The night before

It’s of no fault of my own that I’m sitting in a hospital atrium, surrounded by green office chairs and clearance store couches, bathed in flourescent lighting that creeps into every corner and eliminates darkness from the bland, tan wallpaper, staring deeply into a computer screen.

I can’t sleep.

Whether it’s from fatigue or from excitement, I can’t tell. All I know is that I needed to grab a piece of Internet for a few minutes and allow myself to think. All I know is that I can’t sleep on the faux hide-a-bed that this hospital has lovingly provided me, and it’s of no fault of my own.

Looking around I find myself swimming in pastels, the predominant color – green – floating amongst an Easter-like palate of decorating genius, colors that have been paired in order to provide peace and comfort to those waiting. To those like me. Waiting for a child. Looking around, wondering if their time is next. Waiting, constantly, the only pasttime worth pursuing in a setting like this.

Back in the room, Kerrie attempts to sleep herself, fighting against the lights that continue to illuminate the room, the computer screen, the baby monitor, the numbers, slowly rising and falling, recreating the yet to be born heart, drawing lines to illustrate the heart rate, showing the slight contractions as mountains, as valleys, as what looks like an unreachable path, a trecherous journey from where we are to where we’re attempting to go.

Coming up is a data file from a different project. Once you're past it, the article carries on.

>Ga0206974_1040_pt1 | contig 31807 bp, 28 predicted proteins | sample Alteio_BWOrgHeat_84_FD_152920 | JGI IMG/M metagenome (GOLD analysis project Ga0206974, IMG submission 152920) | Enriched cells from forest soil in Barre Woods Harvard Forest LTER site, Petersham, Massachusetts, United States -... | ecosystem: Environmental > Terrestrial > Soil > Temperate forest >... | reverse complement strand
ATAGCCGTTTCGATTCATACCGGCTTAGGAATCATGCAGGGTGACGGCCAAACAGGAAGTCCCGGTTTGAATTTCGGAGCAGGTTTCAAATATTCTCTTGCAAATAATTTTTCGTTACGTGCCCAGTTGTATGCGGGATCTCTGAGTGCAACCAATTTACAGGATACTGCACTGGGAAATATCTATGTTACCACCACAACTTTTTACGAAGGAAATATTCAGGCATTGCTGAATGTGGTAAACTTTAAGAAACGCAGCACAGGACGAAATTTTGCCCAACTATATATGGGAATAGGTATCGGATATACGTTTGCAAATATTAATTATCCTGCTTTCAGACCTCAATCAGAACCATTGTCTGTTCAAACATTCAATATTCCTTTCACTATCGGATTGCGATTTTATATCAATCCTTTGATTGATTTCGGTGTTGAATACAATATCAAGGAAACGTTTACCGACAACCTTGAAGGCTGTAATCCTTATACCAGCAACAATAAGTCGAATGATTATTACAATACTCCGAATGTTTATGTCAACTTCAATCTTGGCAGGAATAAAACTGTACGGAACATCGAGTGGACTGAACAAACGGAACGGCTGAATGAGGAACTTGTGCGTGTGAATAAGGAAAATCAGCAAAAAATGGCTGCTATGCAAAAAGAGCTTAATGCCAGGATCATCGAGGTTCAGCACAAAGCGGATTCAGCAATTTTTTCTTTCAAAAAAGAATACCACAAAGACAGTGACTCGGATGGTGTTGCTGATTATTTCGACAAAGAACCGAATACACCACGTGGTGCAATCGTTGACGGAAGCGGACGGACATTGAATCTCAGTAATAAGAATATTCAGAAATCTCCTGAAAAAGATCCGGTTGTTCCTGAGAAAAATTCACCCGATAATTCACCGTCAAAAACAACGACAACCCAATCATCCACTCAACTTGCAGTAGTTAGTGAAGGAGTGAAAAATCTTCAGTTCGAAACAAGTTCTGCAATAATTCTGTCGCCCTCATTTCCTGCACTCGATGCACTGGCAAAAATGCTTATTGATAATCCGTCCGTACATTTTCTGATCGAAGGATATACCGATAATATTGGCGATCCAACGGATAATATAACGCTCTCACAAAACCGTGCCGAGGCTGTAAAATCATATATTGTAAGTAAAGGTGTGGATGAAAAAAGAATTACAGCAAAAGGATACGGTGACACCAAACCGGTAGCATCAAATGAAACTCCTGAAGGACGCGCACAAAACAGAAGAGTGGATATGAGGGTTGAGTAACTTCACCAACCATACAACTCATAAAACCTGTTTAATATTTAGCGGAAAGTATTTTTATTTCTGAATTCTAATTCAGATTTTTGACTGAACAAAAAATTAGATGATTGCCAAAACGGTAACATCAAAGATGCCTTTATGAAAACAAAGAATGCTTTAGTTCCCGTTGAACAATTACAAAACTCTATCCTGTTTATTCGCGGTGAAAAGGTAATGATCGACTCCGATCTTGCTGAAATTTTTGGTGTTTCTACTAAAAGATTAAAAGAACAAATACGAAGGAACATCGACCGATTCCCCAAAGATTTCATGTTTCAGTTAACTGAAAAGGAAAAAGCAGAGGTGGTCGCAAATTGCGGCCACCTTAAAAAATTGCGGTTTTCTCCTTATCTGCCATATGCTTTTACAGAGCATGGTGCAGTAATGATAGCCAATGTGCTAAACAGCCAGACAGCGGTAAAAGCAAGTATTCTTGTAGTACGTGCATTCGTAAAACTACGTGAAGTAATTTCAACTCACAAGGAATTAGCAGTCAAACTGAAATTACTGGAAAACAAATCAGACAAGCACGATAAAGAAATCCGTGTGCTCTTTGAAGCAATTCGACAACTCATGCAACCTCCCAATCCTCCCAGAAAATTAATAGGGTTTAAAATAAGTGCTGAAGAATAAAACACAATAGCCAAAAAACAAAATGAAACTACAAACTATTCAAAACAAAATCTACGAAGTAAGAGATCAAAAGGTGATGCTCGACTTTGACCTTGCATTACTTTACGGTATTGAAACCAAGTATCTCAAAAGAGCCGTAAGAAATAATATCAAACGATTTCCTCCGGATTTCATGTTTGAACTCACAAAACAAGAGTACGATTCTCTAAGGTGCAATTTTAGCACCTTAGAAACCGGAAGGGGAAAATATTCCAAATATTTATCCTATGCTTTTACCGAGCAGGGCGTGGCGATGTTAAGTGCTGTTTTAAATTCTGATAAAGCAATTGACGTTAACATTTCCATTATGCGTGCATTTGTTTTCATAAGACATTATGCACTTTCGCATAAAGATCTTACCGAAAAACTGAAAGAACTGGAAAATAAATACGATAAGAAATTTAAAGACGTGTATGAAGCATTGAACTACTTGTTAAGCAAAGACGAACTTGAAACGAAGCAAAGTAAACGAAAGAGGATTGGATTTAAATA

And even once that baby is born – once we’ve left this pastel cave and returned to our own home, a place where we can sleep comfortably and relax – we’ll face the same mountains. The same valleys. We’ll stare trials down at every turn, scrambling to build ourselves into great parents by grasping at every experience we’ve had, picking up the discarded advice and forcing into place now that we’re the ones responsible for a young child, a new mind, a fresh life.

The plastic of the hospital bed creaks every time Kerrie moves. She can’t sleep either. Neither of us can. We focus on the dimmed lights, the table, the shadows that were familiar just a few hours ago, now retreating into the night.

I wonder what people are thinking – knowing we haven’t had a baby yet. I feel bad for not letting our friends know we went in early, yet I feel comfortable knowing that time, for us, is fleeting, that in no time we’ll be back in action, laboring through birth, preparing to introduce a new family member, and our friends will have spent their time not worrying whether we were doing okay, but wondering when it was all going to happen.

Here we are. The biggest thing that’s ever happened in our lives. Watching nurses in blue scrubs float past, ghosts in a fully lit hospital, bringing healing and life to all corners of the multi-building facility. Serving as beacons. As safe havens. As comfortable reminders that, no matter what happens, we’re safe, surrounded by health personified.

It can’t be fatigue. Fatigue doesn’t make me grin, out of nowhere, like I’ve recieved a gift. Fatigue doesn’t keep me awake out of pure anticipation. Fatigue wouldn’t care about where I was sleeping, would keep me thoughtless, worried, excuriciatingly callous and fidgety.

No. This is excitement. At this time tomorrow, I should be looking at a new baby. Our new baby. We’re just here waiting for the opening gun to go off, to begin sprinting down the track, releasing all of our pressures and embracing parenthood the way billions before us have.

I can’t sleep at all. And these tan walls, as bland as they seem, can’t seem to put me at rest.

It’s so quiet. Yet, how could anyone sleep at a time like this, with all of this noise going on in my head?

This was lovingly handwritten on July 31st, 2007